The Clue of the Silver Key is one of the incredibly numerous series of Edgar Wallace adaptations cranked out by Britain’s Merton Park studio around 1960-61. This particular film came out in 1961.
Superintendent Meredith (Bernard Lee) has a murder to deal with. Within a short space of time he has multiple murders to deal with. They all seem to have some connection with a gallery opening by young artist Gerry Domford (Lyndon Brook) and with elderly super-rich money-lender Harvey Lane (Finlay Currie). Dornford wants to marry Lane’s niece Mary (Jennifer Daniel) but the old man won’t hear of it and threatens to cut her off without a penny if she does marry him.
There’s also a financier named Jordan Worth but nobody seems to know anything at all about him. There’s a waiter who may be more than a waiter and a bank manager who may be less than a bank manager. And there’s Harvey Lane’s butler Binny (Patrick Cagill) whose one great ambition in life was to be a detective.
The clue of the silver key itself is a neat touch and it really is an important clue.
Philip Mackie wrote the screenplay. Mackie went on to be a very fine television writer with a real flair for crime so it’s not surprising that the script is well-constructed with some decent twists. Mackie later created the wonderful Mr Rose, one of the best British television crime shows of the 60s and wrote several episodes of the equally splendid The Rivals of Sherlock Holmes series as well as all twelve episodes of the Raffles TV series.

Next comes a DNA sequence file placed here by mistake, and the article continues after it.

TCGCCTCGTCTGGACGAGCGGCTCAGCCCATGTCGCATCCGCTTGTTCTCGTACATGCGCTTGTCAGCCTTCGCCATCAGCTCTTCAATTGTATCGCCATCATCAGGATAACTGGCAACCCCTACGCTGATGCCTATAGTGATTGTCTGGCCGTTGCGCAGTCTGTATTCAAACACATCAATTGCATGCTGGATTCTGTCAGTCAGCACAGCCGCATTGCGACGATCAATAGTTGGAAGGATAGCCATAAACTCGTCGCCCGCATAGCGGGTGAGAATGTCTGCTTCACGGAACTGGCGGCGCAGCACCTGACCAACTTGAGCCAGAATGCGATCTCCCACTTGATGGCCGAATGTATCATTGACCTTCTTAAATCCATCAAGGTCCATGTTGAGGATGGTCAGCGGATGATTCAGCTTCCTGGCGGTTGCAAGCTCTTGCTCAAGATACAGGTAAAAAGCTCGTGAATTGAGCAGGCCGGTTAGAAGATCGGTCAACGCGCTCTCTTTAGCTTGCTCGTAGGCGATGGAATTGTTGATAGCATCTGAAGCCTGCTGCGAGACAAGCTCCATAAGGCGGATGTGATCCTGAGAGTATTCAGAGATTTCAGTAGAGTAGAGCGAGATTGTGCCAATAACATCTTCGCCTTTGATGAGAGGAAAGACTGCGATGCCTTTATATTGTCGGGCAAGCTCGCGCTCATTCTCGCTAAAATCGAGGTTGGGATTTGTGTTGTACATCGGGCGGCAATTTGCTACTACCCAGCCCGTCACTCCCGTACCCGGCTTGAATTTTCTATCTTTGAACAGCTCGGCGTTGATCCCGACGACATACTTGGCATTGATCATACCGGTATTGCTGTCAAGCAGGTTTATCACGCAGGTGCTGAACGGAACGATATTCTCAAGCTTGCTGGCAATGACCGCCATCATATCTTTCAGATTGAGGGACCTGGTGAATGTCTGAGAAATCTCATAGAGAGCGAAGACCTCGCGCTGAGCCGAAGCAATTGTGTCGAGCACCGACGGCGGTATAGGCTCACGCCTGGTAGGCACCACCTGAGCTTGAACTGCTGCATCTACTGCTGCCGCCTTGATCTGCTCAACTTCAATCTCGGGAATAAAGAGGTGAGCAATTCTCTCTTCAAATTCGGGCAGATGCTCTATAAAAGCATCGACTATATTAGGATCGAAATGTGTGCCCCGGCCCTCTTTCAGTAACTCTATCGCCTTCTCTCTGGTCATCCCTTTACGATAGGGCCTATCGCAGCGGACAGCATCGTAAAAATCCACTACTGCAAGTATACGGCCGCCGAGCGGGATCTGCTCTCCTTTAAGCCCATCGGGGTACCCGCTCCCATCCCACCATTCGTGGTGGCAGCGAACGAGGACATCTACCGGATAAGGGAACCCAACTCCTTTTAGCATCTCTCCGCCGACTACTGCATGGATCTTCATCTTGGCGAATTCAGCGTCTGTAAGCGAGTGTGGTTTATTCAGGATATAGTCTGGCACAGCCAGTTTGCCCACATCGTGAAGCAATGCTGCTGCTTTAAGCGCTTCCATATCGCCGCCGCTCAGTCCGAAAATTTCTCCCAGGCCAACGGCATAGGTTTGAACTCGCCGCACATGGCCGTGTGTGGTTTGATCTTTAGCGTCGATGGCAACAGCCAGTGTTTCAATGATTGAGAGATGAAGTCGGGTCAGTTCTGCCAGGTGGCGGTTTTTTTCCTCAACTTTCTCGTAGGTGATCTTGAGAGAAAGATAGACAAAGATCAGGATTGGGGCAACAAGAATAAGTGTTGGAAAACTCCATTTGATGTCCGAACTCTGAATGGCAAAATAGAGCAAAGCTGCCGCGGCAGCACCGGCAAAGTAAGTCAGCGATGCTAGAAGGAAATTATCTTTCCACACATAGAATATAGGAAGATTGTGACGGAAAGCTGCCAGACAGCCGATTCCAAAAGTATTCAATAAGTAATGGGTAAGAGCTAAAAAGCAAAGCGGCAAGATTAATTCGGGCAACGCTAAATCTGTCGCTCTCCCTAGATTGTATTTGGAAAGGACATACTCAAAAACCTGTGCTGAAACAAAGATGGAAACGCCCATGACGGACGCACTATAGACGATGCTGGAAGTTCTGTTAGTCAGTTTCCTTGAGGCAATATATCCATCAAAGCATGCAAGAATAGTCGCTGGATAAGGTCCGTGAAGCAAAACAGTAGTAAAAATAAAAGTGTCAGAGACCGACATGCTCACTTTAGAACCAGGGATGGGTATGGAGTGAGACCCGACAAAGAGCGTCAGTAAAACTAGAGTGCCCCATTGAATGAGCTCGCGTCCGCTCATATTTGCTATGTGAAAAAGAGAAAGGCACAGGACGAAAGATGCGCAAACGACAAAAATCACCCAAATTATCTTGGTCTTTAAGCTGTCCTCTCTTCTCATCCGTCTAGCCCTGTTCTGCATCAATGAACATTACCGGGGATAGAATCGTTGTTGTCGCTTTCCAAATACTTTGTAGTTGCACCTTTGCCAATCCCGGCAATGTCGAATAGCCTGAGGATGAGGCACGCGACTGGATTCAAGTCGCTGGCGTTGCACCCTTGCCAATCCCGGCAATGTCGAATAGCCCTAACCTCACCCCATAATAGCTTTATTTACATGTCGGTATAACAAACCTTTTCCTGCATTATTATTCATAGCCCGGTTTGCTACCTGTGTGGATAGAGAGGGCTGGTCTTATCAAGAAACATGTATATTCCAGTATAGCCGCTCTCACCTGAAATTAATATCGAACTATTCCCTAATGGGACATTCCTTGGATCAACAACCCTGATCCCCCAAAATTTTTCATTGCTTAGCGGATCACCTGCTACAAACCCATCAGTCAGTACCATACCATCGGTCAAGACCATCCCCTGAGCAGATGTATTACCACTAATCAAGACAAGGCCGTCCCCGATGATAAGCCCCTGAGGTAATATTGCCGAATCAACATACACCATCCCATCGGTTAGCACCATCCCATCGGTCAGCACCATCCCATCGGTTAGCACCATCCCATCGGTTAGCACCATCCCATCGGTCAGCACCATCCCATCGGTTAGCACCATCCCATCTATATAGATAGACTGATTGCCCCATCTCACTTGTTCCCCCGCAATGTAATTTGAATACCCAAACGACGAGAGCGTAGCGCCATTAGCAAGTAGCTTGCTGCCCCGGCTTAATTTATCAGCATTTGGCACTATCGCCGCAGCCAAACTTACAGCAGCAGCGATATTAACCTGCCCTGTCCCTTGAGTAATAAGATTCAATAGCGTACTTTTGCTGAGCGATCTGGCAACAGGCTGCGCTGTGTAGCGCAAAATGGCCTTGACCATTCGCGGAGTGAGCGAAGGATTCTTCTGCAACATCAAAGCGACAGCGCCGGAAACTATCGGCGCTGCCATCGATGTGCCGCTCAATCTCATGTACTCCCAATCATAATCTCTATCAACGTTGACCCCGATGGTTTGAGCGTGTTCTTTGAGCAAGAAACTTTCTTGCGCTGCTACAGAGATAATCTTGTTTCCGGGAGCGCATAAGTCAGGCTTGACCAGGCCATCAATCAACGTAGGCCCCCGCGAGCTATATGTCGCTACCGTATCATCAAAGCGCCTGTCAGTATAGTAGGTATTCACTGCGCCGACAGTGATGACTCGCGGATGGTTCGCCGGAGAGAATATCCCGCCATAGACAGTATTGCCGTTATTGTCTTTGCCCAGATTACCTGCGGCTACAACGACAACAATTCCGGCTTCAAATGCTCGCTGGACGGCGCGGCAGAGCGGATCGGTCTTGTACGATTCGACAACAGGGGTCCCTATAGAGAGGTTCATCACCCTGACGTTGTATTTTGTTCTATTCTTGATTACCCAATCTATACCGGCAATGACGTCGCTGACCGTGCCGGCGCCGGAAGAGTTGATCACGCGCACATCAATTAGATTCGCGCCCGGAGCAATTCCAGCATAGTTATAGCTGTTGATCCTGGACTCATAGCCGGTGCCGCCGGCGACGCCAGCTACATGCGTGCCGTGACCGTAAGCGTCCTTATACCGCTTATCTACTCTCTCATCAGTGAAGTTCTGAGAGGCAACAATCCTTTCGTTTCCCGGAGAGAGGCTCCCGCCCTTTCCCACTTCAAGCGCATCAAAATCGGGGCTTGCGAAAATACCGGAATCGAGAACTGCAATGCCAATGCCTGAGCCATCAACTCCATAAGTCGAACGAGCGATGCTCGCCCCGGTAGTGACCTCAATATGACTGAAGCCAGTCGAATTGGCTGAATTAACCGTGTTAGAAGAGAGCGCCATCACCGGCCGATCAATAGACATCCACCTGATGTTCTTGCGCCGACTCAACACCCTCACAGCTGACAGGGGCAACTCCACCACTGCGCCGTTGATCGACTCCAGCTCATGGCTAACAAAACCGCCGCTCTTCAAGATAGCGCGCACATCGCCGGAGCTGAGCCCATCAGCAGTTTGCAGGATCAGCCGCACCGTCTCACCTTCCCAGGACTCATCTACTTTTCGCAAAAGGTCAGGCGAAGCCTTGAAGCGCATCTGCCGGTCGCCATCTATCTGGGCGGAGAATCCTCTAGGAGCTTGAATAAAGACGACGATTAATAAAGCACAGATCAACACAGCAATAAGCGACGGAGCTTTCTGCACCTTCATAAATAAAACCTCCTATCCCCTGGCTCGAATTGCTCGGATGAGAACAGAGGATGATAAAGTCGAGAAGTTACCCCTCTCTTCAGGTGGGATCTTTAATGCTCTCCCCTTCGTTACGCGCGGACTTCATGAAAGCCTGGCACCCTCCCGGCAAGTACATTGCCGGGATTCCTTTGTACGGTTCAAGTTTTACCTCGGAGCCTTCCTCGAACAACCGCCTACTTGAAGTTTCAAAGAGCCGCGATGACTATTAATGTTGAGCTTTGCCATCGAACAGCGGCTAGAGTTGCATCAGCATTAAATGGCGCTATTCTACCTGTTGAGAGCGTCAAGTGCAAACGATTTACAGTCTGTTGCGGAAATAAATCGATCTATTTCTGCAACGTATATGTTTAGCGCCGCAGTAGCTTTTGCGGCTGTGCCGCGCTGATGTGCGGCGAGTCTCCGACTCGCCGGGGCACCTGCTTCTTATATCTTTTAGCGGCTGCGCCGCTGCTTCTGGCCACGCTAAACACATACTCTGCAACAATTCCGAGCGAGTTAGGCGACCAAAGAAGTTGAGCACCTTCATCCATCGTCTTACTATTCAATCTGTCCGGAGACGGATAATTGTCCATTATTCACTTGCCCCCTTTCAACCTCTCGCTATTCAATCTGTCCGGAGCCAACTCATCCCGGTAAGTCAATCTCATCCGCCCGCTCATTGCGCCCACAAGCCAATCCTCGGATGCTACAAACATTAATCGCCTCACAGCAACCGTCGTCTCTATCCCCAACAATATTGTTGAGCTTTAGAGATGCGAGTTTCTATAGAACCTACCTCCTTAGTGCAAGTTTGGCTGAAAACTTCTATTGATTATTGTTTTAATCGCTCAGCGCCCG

British B-movies of this were usually well-acted and this one is no exception (despite the rock-bottom budgets of Merton Park productions). Bernard Lee played countless policemen and he played them all in much the same style, which happened to be a very effective and very enjoyable style. Superintendent Meredith is no genius but he’s dogged and while he’s a bit crusty he’s fundamentally decent.
This story doesn’t have the slightly outlandish touches that many of the most entertaining Edgar Wallace tales have. It’s a relatively straightforward mystery.
This is one of the seven films that make up Network’s Region 2 Edgar Wallace Mysteries: Volume 2 DVD set. The anamorphic transfer is extremely good.
The Clue of the Silver Key is an unassuming but well-made B-movie that provides perfectly harmless entertainment. Recommended for fans of British mystery thrillers of this era (a veritable golden age for such films).